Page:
Now for any action to be possible, you have to be in a group or what we call an ensemble. (An ensemble is a term from music which means that all the musicians in a concert play different instruments and yet manage to build up towards a totality called ‘harmony’. In an ensemble, an individual musician contributes effectively to the overall impact of the music). Now imagine that you are sitting in a room by yourself. What are the options you have? You could either look out of the window or at the walls. Or you could pick up a book from the shelf and start browsing it or you may tire of everything and go off to sleep. A single person in a room doesn’t offer any dramatic potential. Unless, he starts doing loud thinking or starts soliloquizing. But again, there are limits beyond which it can’t be done. Now imagine that you are alone in the room and your friend walks in, saying: “WHAT’S UP?” The moment, you say, “Yaar, I was just lazing around”, it is the beginning of conversation. But does that mean that this conversation will always develop into a dialogue? It may be so, but it is not necessarily so.
The real question is: how is an ordinary conversation different from a dialogue? Often conversations are unstructured, but dialogues are always structured. The moment you begin, you know the direction in which it has to proceed. Or else it would just meander freely and not move in any direction. So dialogue is a “meaningful conversation,” a structured conversation. Now, how does a dramatist create these “meaningful verbal structures?” (You may call dialogue this, for convenience). Think of the opening scenes of Shakespeare and you’ll know what I’m talking about. All right, let me remind you of Ibsen’s play Ghosts. It begins with two relatively minor characters, Engstrand and Regina. Engstrand walks into the room where Regina is. He has come in from the garden where he was working, is soaked to the skin, and says: “It’s the Lord’s rain, I tell you.” Regina says: “It’s the devil’s rain, I say.” Now this might be simply treated as a comment on weather and dismissed off. But if we read closely, we discover that it is not about weather but about the theme or ‘structure of ideas’ that Ibsen wants to develop in the play. Engstrand who gives the impression of being a pious, God-fearing man turns out to be a ‘rogue’ and even a ‘devil’ Regina is referring to. (In a play, things often don’t turn out the way we expect them to. There is a great deal of difference between the ‘surface’ and ‘latent meaning’, between the ‘illusion’ and ‘reality.’) So, this is what is called a structured dialogue. Dialogue is structured because it defines and creates the character, reveals his/her intentions or motives behind the words; configures a situation and also ensures that the possibility of onward movement of action is constantly fulfilled, at least, until such times as the play doesn’t reach a climax and/or resolution. If drama is action, then let us remember, dialogue is spoken action.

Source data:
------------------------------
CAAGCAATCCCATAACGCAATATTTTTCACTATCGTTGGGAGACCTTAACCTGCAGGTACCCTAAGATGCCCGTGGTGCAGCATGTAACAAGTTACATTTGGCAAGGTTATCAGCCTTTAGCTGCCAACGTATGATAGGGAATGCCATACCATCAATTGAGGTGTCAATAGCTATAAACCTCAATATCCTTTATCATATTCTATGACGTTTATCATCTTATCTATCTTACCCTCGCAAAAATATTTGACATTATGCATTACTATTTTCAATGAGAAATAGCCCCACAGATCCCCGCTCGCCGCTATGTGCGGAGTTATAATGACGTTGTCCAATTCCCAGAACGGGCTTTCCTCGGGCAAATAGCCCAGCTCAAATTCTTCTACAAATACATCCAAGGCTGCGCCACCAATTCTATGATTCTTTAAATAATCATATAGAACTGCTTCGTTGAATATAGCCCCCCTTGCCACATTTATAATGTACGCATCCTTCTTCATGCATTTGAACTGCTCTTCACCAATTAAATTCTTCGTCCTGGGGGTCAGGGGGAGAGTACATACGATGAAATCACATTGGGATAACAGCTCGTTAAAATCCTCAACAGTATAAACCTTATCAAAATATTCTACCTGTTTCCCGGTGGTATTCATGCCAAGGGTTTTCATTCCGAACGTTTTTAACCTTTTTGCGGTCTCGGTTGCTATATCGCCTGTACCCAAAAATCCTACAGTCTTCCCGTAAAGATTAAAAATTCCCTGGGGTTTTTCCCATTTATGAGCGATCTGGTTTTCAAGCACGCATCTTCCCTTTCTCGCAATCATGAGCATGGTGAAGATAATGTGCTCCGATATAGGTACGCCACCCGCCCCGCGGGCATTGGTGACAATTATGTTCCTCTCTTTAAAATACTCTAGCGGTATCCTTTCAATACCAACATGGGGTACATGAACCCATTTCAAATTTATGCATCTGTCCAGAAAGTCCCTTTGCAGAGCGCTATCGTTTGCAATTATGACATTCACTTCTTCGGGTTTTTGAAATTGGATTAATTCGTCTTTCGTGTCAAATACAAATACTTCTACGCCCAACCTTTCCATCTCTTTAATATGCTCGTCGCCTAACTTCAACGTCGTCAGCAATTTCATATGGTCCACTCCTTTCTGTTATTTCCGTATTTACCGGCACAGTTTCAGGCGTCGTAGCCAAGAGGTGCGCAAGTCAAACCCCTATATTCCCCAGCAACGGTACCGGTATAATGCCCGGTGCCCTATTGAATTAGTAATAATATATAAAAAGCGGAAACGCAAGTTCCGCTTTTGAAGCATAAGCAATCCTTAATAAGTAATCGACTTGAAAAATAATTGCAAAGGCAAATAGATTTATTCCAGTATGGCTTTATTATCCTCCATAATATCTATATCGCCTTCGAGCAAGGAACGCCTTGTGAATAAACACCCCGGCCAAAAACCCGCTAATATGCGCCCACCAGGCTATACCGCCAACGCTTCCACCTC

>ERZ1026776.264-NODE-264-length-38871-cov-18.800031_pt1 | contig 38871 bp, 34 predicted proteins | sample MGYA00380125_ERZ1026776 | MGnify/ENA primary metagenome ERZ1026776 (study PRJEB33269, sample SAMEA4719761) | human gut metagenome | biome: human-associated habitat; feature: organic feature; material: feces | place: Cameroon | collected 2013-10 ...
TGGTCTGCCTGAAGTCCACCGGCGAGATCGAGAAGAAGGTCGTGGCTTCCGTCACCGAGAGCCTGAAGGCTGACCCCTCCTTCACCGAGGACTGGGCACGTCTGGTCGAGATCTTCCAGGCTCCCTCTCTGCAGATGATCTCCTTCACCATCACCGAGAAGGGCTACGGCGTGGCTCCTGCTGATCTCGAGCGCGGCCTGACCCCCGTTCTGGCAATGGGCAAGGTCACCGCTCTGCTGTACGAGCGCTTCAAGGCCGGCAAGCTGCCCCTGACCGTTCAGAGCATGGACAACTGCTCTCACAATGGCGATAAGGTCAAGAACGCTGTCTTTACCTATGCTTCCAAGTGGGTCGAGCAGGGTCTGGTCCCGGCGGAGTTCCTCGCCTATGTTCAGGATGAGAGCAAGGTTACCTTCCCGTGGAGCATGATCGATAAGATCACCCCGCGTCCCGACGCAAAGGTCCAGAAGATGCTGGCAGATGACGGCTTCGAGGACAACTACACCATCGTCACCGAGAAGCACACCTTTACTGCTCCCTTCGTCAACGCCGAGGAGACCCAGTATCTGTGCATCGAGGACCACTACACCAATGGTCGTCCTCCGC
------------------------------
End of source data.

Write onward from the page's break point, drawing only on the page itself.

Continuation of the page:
Now if action has to move forward and has to have an onward momentum, what should a dramatist do? Well, the least he could do is to ensure that the action must not move forward along the lines that we, the readers or spectators, either suspect it will or expect it to. If it were to so happen, the basic purpose of creating a drama would be defeated. Drama is nothing if it is not suspense. Drama is nothing if its action is predictable. Unpredictability is what makes drama what it is, and implausibility is what ruins drama completely. Add to this the fact that when we go to watch a play, often our interest is not in what the story is, but how it is dramatized. It’s ‘how’ more that ‘what’ that defines the essence of drama. So, a good dramatist always captures the attention of his reader/spectator right from the word go. Starting his action in the middle (or what is called ‘Medias Res’) of things, a dramatist first creates a crisis-situation and then goes about resolving it.